The Fourth Department, reversing Supreme Court, determined that the COVID tolls of the statute of limitations rendered the plaintiffs action timely:
472 days of the 1,095-day limitation period had elapsed by the time the toll began on March 20, 2020. Upon the expiration of the toll on November 3, 2020, the remaining 623 days of the limitation period began to run again, expiring on July 20, 2022 … . Thus, the action was timely commenced on May 18, 2022 … .
Defendants contend that the toll is inapplicable here because plaintiffs could have timely commenced the action at any point between December 4, 2018 [when the cause action accrued], and March 20, 2020 [when the toll began], or between November 3, 2020 [when the toll expired], and December 4, 2021 [three years from accual]. We reject that contention. “[A] toll operates to compensate a claimant for the shortening of the statutory period in which it must commence . . . an action, irrespective of whether the stay has actually deprived the claimant of any opportunity to do so” … Thus, plaintiffs were entitled to the benefit of tolling for the entire 228-day duration of the COVID-19 Executive Orders. Harden v Weinraub, 2023 NY Slip Op 05822, Fourth Dept 11-17-23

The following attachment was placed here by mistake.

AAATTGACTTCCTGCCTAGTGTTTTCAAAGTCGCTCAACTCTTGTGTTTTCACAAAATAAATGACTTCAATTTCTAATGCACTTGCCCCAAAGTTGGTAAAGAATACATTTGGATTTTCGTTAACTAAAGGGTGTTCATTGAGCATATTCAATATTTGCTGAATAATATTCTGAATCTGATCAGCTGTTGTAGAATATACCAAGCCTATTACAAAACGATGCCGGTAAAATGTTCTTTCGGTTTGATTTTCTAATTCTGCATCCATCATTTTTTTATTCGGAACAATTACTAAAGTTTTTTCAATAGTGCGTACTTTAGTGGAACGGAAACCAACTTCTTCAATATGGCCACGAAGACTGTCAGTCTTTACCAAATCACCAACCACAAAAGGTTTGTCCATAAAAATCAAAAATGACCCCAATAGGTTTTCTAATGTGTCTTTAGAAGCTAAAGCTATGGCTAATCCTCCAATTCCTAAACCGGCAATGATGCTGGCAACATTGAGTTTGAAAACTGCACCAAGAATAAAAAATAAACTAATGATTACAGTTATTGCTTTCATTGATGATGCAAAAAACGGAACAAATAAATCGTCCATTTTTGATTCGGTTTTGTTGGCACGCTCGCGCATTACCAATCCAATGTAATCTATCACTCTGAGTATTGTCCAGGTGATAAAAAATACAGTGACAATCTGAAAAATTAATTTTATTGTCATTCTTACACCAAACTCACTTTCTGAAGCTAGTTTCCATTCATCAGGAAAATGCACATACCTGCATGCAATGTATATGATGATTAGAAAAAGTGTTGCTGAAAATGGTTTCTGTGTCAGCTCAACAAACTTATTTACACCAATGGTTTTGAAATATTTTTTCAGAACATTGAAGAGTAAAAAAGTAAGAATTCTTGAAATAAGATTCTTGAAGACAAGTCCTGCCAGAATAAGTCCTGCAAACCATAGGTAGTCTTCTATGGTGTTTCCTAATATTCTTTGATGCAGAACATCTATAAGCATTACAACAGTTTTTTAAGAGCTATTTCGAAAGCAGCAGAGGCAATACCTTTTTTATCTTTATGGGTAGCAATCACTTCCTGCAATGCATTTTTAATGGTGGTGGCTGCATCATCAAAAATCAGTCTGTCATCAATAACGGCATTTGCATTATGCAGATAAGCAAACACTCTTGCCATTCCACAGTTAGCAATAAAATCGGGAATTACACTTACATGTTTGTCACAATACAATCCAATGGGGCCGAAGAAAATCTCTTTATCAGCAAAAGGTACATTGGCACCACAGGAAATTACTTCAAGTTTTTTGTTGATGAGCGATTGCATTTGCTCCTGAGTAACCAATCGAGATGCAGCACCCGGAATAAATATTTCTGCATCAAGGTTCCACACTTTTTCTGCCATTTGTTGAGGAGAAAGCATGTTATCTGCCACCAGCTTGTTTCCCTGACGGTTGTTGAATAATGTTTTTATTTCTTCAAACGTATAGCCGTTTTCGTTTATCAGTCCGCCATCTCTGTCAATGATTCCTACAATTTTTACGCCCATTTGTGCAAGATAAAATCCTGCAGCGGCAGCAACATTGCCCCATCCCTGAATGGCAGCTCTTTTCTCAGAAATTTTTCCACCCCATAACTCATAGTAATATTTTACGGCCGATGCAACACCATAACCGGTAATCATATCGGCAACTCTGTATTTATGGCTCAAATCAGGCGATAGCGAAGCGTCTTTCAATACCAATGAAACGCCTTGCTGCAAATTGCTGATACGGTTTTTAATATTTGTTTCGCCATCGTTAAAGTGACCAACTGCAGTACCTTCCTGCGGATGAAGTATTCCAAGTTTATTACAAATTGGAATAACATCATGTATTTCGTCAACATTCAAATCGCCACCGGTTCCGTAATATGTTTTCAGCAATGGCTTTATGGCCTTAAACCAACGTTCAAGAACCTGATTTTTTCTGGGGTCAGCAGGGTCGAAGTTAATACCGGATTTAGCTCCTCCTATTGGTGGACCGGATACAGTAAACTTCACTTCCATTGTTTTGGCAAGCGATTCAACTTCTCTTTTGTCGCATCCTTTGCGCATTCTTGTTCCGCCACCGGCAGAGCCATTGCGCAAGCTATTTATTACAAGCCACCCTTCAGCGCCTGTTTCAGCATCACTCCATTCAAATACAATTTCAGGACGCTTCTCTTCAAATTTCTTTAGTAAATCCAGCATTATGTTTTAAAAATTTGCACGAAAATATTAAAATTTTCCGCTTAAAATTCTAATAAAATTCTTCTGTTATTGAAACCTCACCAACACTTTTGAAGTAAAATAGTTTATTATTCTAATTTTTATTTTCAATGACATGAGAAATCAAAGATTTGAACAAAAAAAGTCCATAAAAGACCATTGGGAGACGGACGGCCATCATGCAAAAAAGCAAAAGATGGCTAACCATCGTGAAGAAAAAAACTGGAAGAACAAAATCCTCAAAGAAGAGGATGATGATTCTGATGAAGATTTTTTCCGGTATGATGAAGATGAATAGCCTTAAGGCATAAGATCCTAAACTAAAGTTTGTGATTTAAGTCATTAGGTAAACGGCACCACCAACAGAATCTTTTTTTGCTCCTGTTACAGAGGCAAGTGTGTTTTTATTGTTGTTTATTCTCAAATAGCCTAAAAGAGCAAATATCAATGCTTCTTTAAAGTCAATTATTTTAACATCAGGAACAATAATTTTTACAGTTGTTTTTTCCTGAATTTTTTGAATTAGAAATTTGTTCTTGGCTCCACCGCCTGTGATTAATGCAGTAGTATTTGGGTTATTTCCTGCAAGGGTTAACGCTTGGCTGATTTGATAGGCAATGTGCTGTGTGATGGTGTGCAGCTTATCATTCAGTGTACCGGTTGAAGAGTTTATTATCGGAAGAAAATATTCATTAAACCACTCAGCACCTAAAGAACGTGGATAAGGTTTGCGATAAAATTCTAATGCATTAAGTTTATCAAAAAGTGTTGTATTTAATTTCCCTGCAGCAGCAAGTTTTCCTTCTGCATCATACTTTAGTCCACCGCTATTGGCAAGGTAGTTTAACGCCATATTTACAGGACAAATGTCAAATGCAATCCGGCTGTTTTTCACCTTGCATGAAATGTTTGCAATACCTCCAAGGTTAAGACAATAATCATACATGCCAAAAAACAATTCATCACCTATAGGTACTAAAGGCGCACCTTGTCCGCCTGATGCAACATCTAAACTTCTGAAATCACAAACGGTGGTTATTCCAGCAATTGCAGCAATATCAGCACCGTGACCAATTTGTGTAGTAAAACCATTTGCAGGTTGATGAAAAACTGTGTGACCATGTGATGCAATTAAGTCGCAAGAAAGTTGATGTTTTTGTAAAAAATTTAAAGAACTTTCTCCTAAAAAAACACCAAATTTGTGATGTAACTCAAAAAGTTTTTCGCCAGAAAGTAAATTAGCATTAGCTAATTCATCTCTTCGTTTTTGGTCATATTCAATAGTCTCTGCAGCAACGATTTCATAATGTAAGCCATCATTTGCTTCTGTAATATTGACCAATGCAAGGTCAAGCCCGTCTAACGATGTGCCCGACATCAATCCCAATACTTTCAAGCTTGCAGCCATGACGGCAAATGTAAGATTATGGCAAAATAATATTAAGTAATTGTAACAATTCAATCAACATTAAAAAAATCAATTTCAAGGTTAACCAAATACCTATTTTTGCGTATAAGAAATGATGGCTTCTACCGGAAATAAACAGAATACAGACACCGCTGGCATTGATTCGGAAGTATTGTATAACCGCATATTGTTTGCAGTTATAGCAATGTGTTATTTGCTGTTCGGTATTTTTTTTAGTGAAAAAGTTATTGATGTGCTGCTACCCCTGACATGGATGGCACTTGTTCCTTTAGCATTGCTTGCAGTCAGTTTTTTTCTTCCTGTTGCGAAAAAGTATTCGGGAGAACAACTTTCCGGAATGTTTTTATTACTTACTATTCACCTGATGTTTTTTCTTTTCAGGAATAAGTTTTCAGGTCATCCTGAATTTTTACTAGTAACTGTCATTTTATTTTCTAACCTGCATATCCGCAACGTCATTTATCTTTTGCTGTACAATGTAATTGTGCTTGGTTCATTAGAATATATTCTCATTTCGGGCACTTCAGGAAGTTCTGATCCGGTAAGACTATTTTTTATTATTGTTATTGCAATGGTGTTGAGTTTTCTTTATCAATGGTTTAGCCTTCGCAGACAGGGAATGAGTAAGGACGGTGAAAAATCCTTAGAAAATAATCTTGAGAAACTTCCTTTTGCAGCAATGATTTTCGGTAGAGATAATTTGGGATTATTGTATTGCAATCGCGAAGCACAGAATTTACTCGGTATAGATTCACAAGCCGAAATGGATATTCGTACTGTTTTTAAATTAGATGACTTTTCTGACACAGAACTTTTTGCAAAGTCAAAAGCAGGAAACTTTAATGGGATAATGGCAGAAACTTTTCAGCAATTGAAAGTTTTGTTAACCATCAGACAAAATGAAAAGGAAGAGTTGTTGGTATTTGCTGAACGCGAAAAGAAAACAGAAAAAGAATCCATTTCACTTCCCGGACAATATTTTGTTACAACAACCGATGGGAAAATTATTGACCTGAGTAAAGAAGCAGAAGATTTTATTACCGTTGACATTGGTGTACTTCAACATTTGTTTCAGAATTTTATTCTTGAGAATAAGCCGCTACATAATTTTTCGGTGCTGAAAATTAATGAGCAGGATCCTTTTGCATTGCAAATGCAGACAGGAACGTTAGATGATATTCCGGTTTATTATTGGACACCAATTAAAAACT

Practice Point: Here the plaintiffs’ action accrued before the COVID toll-period which began on March 20, 2020, and there was still time left on the three-year statute of limitations when the toll was lifted on November 3, 2020. The fact that plaintiffs could have commenced the suit within three years of accrual was not relevant. The three-year statute was extended by the the length of the toll-period, 228 days.